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Market Commentary

Wells Fargo Investment Institute - July 1, 2020
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What Now?


by Scott Wren, Senior Global Market Strategist

Key takeaways

  • We expect more volatility in the near term as uncertainties over coronavirus containment and the reopening process continue.
  • Ultimately, we see downside volatility as an opportunity to add to favored equity asset classes and sectors.

Stocks up big one week, dropping like a rock the next. Good coronavirus medical news on a vaccination or treatment fronts one day, headlines of record new COVID-19 cases the next. That is the environment investors have been living with for some time. But the market has certainly been anticipating improving coronavirus, employment, and consumer-spending news in recent months as, at the height of the bounce-back rally during the second week of June, the S&P 500 was 47% higher than the March 23 panic low. You typically don’t see that kind of jump unless the market expects improving news looking down the road, even if we are seeing some bad data points now.

Our plan of attack for the stock market has been to dollar cost average into equities. We recommend a strategy of looking at expected volatility due to numerous uncertainties as an opportunity to increase exposure to favored sectors. The midpoint of our year-end S&P 500 target range is 3250 for 2020 and 3500 for year-end 2021. These targets offer attractive potential returns from current levels. Our focus has been on sectors that we believe offer stronger balance sheets and earnings potential as we expect the economy to bounce back from the current deep hole and then post modest growth largely in line with the long-term historical average next year. As a reminder, we have written several times in recent weeks on why elevated valuations have a historical basis early in a recovery.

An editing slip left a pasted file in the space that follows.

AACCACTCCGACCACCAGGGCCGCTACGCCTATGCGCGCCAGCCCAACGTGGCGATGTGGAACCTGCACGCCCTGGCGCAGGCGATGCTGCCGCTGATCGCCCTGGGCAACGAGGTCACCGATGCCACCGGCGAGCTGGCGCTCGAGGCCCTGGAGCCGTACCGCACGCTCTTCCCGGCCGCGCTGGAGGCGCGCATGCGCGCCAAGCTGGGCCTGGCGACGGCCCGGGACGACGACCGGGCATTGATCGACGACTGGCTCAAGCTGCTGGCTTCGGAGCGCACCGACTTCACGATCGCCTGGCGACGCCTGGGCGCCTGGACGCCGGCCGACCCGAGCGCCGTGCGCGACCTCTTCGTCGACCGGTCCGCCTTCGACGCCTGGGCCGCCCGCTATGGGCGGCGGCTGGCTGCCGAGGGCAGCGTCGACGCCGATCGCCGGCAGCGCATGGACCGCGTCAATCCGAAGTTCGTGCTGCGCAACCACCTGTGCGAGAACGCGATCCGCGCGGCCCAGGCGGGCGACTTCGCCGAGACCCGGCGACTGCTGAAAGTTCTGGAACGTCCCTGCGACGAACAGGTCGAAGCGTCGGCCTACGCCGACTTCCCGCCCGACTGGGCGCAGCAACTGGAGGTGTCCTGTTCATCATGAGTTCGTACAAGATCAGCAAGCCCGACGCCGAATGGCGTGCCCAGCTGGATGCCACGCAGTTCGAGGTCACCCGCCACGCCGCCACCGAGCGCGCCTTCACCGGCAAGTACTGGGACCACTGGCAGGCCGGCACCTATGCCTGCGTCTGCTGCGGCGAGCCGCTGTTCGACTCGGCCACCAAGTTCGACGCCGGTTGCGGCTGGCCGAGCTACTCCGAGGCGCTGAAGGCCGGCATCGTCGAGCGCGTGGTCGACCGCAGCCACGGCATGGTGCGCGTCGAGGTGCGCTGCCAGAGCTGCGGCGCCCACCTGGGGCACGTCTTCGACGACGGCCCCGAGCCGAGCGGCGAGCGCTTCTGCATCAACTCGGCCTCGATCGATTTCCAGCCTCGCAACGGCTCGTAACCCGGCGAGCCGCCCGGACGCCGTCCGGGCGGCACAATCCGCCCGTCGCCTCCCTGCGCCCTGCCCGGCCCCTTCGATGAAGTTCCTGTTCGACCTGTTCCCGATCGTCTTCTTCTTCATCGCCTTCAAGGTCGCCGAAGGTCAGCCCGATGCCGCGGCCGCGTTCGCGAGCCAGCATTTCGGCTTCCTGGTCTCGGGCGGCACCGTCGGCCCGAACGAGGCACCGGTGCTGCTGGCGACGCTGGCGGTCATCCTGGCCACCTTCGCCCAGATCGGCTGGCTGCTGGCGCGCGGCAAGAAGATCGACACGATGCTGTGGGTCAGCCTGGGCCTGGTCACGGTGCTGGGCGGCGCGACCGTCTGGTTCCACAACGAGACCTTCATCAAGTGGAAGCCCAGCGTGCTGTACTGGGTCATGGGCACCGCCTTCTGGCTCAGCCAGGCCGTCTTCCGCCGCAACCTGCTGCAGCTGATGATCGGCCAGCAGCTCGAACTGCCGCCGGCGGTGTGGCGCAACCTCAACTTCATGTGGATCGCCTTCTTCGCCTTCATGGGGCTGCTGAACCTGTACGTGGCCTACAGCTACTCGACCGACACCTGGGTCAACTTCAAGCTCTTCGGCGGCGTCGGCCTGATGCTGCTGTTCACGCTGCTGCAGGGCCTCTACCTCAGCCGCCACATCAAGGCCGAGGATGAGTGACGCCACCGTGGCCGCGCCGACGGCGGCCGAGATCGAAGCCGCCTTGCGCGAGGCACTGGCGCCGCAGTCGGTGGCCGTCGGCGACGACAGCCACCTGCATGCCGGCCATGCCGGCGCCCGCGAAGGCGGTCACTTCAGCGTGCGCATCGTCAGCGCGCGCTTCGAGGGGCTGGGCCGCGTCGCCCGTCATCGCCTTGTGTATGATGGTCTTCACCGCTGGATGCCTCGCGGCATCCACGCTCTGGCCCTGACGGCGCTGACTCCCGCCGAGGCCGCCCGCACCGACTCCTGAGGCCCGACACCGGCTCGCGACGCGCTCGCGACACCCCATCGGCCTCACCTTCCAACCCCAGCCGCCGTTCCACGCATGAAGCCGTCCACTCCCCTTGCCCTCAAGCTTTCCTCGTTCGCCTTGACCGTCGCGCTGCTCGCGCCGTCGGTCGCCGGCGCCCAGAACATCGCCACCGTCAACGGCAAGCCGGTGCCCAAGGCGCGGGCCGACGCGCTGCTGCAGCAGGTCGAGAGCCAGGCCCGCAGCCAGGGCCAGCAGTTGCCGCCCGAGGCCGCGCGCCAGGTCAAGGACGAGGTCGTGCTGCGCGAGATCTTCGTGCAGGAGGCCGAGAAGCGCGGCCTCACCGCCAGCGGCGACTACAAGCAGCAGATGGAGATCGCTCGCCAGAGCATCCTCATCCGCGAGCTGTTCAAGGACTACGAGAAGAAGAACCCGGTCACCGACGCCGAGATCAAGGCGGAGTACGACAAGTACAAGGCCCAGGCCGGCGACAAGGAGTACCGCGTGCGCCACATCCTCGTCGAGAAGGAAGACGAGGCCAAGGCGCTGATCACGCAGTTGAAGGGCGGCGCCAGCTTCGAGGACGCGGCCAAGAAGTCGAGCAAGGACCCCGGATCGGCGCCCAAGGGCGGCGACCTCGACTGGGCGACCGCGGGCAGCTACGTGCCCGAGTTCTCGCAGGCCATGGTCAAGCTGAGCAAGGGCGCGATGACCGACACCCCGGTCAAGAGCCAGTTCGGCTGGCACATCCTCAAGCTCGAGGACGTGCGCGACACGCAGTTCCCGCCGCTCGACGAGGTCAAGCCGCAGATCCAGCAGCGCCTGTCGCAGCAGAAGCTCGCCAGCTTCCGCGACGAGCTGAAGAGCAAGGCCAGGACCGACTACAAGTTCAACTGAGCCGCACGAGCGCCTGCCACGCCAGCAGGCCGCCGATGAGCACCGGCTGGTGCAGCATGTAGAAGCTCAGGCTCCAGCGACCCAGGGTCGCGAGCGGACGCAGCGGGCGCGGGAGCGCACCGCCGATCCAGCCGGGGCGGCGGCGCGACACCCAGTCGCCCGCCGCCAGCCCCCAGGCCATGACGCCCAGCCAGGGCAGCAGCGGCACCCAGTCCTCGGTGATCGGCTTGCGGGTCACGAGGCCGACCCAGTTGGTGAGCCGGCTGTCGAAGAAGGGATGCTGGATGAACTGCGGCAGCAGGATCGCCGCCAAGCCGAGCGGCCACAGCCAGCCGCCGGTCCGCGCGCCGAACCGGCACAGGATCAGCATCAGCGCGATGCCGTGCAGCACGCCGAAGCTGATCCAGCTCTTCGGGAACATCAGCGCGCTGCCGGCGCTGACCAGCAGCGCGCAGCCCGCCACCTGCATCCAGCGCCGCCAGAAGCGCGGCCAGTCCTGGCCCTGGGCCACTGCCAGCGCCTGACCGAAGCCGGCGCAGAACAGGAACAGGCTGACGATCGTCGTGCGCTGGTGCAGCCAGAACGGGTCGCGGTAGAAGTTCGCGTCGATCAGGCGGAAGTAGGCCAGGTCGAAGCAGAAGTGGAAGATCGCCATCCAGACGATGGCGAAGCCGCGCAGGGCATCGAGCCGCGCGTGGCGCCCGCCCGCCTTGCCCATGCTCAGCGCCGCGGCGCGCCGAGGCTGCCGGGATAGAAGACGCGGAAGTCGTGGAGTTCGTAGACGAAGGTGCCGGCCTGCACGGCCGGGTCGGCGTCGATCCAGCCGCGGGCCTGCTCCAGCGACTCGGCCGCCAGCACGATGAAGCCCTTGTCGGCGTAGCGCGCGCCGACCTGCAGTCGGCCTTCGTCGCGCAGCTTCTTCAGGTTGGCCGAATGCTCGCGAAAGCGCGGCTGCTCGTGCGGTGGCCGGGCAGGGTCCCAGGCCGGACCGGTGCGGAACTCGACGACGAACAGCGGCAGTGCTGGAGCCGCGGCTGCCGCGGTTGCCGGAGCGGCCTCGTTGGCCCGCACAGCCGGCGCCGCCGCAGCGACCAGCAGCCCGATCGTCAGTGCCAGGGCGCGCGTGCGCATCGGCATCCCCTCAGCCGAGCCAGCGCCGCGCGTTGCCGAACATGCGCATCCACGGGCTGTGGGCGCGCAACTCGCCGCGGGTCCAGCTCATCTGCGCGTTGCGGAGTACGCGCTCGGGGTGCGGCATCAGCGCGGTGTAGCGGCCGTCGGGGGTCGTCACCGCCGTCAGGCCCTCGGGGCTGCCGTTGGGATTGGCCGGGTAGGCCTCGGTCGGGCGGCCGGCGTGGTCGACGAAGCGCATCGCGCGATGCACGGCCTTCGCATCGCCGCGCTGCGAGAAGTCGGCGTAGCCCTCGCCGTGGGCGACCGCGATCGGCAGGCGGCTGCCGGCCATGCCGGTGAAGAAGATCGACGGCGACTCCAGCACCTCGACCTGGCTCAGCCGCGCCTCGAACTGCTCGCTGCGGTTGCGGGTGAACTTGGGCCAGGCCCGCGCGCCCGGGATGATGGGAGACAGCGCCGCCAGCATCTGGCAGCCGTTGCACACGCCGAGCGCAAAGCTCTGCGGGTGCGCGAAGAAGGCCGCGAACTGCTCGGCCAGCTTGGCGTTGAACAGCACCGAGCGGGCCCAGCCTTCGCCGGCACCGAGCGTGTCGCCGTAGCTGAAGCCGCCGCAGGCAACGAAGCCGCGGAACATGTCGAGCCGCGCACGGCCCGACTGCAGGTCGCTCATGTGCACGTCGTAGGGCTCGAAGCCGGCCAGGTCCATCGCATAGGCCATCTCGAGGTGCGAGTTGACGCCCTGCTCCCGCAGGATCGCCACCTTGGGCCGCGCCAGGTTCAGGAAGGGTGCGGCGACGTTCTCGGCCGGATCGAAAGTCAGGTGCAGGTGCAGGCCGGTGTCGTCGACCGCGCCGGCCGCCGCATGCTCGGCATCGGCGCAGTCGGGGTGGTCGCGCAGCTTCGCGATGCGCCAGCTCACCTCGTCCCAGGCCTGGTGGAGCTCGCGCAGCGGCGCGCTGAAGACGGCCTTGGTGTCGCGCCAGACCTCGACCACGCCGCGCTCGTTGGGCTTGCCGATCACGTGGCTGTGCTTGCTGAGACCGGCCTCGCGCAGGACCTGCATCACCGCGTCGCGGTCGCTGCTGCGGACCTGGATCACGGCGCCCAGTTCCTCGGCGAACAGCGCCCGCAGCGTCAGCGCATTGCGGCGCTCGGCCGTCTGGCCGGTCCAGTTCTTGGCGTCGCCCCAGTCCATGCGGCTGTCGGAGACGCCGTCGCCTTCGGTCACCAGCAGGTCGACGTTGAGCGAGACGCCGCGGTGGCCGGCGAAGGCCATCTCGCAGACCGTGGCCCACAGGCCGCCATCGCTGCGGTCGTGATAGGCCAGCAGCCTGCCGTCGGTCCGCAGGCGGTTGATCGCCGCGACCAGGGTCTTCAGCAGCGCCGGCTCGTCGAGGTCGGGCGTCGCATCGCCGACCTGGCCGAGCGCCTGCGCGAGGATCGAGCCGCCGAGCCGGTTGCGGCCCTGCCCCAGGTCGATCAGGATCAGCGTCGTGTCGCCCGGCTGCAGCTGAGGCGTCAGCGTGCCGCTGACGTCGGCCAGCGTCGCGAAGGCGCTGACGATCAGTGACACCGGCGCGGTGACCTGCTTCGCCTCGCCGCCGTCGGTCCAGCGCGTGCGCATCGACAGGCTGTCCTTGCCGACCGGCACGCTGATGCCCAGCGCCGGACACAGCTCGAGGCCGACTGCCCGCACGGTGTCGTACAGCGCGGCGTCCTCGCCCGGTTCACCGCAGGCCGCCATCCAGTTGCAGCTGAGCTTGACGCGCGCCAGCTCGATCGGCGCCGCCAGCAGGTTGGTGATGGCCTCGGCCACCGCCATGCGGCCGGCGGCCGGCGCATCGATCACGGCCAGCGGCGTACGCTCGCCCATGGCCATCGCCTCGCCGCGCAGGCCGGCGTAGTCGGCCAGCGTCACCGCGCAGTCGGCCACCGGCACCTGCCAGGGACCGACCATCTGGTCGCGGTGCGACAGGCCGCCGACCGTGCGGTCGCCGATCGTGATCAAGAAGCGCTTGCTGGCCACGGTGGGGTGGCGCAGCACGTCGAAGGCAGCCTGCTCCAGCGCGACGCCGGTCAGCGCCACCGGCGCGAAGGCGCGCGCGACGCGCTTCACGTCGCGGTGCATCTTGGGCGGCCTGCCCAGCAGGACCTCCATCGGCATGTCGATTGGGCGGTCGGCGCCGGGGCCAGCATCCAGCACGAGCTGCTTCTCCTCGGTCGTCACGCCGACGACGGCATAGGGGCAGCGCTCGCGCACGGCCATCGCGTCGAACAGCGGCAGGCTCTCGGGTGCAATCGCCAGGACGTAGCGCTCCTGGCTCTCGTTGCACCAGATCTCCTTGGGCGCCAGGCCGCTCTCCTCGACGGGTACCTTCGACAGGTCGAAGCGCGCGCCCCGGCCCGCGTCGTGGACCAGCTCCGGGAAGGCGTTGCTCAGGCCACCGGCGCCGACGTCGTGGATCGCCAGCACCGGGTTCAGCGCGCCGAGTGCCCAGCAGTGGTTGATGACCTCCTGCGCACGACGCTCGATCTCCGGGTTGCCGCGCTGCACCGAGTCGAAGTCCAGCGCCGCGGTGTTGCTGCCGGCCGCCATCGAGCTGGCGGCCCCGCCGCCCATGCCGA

Our most favored sector continues to be Information Technology, but we also currently favor the Consumer Discretionary, Communication Services, Health Care, and Financials sectors. We believe these sectors offer exposure to quality companies with strong balance sheets and the financial strength to weather the economic downturn and benefit from the environment that lies ahead. We expect continued aggressive Federal Reserve monetary support and rising consumer confidence to help maintain valuations.

However, in the meantime, some consolidation of the recent gains is likely to continue as we believe stocks will trade in a relatively wide trading range with an upward bias as we move into year-end. The market is likely going to be particularly sensitive to day-to-day headlines. In recent trading sessions, investors have been worried about the increase in diagnosed cases of COVID-19 and are concerned that a meaningful portion of the economy that has been reopened will have to be locked down once again. It has not helped that different states employ various measurement methodologies and rationales when it comes to hospitalizations or even cause of death. Even the medical experts have widely differing opinions on the magnitude and importance of this apparent ramp up in coronavirus cases. We expect more of this same confusion for now, at least in the nearer term. We believe future market action depends on further medical clarity, consumer confidence, and, ultimately, consumer spending.

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